Chinese express delivery firm Best Logistics will look to avoid the pitfalls that befell one of its main rivals as it launches an initial public offering on Thursday, targeting as much as $931.5 million in what is set to be the third US listing of a Chinese company this year.
Indicative terms show Best will offer 62.1 million American Depositary Shares at a price range of $13 to $15 each. They include 53.6 million new shares and 8.5 million existing shares offered by a group of pre-IPO investors including China Development Bank, International Finance Corporation, Goldman Sachs and company chairman Johnny Chou.
If Best manages to list successfully, it will be the biggest US IPO of a Chinese firm since its local competitor ZTO Express completed its $1.4 billion listing in October last year.
However, senior management at Best will clearly want to avoid repeating the experience of its peer when it comes to executing an IPO.
ZTO Express was a prime example of how an IPO can go wrong without proper execution. Investment bankers said ZTO, one of China’s five biggest express delivery firms, received demand of over 15 times the offering size across the price range of $16.5 to $18.5 at the end of the bookbuild.
On the back of such robust demand, ZTO's senior management decided to act against bookrunners advice and fix the final price above the price guidance at $19.5 per share.
That move helped the company raise an additional $70 million, but bankers said the result was that a lot of good quality investors were forced out of the order book, overturning the positive momentum that had been generated since the IPO kicked off.
As a result of the mispricing, ZTO shares fell 15% on its debut in one of the worst aftermarket performances of a US IPO last year. The shares have slid still further since and now trade 28% below the IPO level.
In addition, ZTO is being sued by a US pension fund over claims of untrue financial statements that exaggerated profit margins.
One banker familiar with the situation said ZTO’s underperformance put Best in a difficult position because ZTO is the only US-listed Chinese courier firm, and hence the only reference for potential investors in Best’s IPO.
But while the two companies compete head-to-head in the highly-competitive logistics sector, they operate a vastly distinct business models. Best runs an asset-light model and relies on third parties for storage and transportation, while ZTO owns most of its logistics and transport facilities.
The banker said Best’s advanced technology in supply chain management differentiated it from traditional delivery companies. In particular, the Hangzhou-based company runs Best Cloud, a proprietary platform that utilises big data analytics, machine learning and artificial intelligence to track and trace deliveries and execute complex supply chain solutions.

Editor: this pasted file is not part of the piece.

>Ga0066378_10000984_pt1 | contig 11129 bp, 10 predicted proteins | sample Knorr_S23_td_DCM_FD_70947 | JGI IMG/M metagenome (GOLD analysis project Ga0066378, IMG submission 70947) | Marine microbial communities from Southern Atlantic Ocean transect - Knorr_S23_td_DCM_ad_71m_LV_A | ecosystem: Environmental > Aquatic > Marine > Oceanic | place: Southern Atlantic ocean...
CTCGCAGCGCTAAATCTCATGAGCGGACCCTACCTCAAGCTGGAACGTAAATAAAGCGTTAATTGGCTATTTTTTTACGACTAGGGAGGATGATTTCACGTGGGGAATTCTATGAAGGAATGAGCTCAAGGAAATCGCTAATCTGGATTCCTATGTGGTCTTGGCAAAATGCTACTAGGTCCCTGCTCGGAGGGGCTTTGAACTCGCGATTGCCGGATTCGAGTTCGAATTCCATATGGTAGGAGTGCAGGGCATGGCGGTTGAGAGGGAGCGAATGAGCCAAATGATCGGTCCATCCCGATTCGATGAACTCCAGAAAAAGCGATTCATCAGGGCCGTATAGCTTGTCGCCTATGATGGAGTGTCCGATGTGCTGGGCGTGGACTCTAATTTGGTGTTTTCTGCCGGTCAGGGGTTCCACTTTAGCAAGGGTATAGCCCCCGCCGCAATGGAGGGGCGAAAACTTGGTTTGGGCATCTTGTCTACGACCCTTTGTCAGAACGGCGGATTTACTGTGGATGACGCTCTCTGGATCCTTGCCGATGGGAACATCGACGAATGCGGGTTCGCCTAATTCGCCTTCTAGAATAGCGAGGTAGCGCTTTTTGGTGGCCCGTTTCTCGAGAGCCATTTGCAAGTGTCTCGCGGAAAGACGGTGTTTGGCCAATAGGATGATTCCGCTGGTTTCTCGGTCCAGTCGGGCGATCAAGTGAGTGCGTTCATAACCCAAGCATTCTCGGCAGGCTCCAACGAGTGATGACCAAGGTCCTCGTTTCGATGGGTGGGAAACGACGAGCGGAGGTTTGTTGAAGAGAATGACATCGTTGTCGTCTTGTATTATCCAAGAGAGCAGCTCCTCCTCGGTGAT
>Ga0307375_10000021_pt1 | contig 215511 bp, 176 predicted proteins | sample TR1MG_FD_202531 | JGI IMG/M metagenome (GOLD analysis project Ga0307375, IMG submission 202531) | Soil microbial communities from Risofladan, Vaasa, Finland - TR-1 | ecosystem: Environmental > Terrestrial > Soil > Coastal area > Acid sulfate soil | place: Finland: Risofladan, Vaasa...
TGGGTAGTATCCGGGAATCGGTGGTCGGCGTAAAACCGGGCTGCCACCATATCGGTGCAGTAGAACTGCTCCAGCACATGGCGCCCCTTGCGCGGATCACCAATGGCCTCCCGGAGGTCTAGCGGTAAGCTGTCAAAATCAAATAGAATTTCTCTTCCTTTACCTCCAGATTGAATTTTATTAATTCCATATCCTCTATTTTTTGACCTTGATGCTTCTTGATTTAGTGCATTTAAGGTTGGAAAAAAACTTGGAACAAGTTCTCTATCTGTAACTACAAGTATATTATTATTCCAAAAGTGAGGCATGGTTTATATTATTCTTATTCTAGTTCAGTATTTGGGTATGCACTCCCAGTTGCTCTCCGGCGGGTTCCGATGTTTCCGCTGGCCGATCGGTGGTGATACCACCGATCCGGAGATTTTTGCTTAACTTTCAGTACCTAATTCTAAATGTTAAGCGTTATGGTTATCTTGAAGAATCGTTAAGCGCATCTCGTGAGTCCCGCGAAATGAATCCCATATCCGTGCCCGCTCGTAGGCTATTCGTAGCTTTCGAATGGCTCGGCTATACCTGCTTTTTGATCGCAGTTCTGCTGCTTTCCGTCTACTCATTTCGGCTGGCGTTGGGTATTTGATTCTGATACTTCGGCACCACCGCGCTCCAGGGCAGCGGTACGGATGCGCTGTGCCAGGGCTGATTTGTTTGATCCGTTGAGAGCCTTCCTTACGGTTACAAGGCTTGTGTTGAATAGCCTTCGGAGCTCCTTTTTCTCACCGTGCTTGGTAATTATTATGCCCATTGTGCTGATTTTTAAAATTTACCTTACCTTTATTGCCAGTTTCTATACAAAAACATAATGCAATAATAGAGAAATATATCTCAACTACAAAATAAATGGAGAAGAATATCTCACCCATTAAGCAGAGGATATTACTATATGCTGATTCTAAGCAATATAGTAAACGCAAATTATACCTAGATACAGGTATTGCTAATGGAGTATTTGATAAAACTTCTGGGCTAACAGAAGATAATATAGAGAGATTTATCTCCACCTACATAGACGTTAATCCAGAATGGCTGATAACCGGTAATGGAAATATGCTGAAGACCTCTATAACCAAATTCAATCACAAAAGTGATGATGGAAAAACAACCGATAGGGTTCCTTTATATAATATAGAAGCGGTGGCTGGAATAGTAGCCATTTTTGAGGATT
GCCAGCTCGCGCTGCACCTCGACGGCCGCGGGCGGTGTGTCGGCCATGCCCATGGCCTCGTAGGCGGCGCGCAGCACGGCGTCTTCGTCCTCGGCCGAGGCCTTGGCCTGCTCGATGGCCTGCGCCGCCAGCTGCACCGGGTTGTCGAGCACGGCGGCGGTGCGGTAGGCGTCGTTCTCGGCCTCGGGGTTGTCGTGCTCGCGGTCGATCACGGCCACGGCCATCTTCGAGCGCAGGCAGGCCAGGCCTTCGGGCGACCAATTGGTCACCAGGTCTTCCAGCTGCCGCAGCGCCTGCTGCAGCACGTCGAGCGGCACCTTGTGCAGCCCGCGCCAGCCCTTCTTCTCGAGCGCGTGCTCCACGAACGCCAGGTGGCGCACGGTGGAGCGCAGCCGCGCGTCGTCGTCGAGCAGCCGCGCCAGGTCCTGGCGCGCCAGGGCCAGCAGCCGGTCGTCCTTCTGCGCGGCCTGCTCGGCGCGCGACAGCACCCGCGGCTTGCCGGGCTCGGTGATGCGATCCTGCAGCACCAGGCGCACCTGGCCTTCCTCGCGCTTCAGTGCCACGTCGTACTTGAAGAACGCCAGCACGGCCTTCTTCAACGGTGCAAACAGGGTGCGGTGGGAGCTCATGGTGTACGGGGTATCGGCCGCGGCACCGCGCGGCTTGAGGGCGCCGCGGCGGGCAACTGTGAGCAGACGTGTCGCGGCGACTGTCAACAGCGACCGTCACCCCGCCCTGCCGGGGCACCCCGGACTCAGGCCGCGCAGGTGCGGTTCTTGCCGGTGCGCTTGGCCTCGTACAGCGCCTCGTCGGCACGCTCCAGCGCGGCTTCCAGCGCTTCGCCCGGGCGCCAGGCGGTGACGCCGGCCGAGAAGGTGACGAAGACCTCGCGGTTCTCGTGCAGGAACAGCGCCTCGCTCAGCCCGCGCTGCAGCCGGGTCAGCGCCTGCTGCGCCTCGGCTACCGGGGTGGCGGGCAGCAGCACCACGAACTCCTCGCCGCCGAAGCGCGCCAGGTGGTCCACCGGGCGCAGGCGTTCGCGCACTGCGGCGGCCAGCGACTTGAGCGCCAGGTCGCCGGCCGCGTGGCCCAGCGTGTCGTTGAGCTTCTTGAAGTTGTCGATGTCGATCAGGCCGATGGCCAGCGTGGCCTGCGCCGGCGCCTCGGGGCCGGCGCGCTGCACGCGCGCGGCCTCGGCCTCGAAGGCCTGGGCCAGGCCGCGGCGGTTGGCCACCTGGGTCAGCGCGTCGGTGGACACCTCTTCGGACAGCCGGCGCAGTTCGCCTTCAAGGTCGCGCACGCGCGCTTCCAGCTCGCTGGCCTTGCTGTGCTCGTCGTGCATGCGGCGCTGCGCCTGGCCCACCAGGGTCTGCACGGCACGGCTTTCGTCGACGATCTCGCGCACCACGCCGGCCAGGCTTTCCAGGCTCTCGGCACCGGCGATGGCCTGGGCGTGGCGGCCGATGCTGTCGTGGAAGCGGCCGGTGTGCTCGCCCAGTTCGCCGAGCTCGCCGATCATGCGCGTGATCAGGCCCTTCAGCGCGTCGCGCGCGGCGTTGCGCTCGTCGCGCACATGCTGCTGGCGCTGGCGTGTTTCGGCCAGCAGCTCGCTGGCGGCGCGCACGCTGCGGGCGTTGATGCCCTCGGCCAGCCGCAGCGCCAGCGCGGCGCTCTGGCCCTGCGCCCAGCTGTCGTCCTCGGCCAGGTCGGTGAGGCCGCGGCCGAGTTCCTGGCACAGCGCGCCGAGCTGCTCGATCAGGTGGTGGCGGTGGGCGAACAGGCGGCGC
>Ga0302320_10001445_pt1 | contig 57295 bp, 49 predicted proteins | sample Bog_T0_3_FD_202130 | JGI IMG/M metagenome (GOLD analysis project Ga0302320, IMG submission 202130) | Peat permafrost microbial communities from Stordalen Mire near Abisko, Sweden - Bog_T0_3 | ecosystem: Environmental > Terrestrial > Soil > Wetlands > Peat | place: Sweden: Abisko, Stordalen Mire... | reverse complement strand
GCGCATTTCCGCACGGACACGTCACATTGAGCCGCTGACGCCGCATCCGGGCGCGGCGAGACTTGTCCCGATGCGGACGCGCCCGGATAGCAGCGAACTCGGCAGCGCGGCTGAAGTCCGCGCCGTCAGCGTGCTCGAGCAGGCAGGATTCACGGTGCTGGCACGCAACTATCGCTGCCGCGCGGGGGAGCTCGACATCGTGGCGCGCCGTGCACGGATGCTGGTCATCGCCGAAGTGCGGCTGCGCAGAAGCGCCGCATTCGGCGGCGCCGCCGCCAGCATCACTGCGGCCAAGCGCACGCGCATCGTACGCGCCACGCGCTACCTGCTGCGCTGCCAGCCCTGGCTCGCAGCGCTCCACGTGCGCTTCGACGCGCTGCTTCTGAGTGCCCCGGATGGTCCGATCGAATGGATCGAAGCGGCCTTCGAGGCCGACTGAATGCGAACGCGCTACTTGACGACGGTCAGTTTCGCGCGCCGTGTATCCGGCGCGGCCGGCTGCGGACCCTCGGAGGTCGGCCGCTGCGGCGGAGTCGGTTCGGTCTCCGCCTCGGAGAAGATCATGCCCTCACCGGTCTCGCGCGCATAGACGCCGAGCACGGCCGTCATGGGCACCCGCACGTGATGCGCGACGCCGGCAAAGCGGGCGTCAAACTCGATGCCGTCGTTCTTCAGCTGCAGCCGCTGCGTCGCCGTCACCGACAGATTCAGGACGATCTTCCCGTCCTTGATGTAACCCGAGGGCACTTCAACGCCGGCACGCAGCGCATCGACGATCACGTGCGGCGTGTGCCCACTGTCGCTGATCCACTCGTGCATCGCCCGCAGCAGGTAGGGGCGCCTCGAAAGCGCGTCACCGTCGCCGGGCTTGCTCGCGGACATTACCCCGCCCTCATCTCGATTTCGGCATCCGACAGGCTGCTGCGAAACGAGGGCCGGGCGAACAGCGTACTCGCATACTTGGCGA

Another selling point for Best is its connection with Alibaba, operator of China’s largest e-commerce platform Taobao, and its logistics platform Cainiao Network. Alibaba started investing in Best in 2009 and is now the third largest shareholder with a 27.4% stake.
Alibaba is the biggest customer for China’s delivery companies. According to Best’s regulatory filing, express deliveries generated from merchants on Alibaba platforms accounted for 70% of the firm’s total in the first three months of the year. ZTO said last year 77% of its revenue came from deliveries through Alibaba’s marketplaces.
There is no clear advantage for Best at the moment. Alibaba chairman Jack Ma has said his company will ensure fair competition among delivery firms. Taobao allows users to choose from over 10 delivery firms for their purchase.
But that is tipped to change after the e-commerce giant ran into a nasty dispute with SF Express, China’s largest delivery firm, in June over mutual sharing of customer information. Although he spat was resolved three days after the news broke out with the intervention of the state post bureau, it was a sign that Alibaba may not adhere to its commitment of equal treatment for all delivery firms.
Yet profitability remains the biggest concern. Best has not been profitable during the track record period, with net losses expanding from $110 million in 2014 to $201 million in 2016.
Syndicate analysts expect the company to return to profitability by 2019, and are guiding investors with a market valuation equivalent to 17.7 times to 20.4 times earnings that year on a consensus basis, according to a second banker familiar with the situation.
This puts it at a premium to ZTO, which was trading at 12.9 times its consensus P/E based on Thursday's 13.91 close.
Best kicked off an extensive global roadshow on Thursday that will cover Hong Kong, New York, Boston, Chicago, Kansas City, San Francisco, Los Angeles and Mid-Atlantic until September 19.
Trading is expected to start September 20.